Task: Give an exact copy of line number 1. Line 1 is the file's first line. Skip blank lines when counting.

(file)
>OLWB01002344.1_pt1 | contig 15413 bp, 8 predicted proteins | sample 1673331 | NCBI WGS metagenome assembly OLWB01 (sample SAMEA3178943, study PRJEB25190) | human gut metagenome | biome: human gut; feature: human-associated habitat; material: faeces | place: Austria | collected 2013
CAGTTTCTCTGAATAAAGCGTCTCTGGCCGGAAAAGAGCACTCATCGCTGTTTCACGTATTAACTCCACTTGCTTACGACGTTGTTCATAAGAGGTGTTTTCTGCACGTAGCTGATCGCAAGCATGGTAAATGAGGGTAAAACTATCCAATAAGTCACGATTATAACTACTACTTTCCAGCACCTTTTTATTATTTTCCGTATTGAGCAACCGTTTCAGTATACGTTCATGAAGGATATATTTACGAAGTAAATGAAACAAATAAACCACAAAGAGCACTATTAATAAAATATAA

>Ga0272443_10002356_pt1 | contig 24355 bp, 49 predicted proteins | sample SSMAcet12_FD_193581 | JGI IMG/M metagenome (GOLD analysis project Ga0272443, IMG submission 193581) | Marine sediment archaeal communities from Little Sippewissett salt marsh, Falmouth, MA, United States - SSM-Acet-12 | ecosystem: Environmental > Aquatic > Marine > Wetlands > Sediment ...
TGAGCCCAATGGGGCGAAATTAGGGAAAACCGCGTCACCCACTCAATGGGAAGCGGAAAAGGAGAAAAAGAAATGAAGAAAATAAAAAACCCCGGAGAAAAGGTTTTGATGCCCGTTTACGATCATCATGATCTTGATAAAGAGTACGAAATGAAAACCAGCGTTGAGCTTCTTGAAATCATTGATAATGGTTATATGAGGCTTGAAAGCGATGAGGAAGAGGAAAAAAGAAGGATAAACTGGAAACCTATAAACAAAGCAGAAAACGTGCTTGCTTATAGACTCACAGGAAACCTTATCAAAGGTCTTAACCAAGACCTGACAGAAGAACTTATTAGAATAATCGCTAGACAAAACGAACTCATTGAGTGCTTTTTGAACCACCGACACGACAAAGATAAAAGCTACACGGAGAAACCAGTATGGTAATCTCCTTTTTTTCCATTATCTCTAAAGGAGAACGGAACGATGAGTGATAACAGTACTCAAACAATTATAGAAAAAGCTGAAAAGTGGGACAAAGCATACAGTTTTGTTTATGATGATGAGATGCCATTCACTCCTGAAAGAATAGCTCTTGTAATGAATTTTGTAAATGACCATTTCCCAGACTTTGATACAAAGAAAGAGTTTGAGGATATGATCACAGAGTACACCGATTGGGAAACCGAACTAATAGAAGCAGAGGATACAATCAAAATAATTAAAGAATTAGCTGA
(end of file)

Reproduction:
>OLWB01002344.1_pt1 | contig 15413 bp, 8 predicted proteins | sample 1673331 | NCBI WGS metagenome assembly OLWB01 (sample SAMEA3178943, study PRJEB25190) | human gut metagenome | biome: human gut; feature: human-associated habitat; material: faeces | place: Austria | collected 2013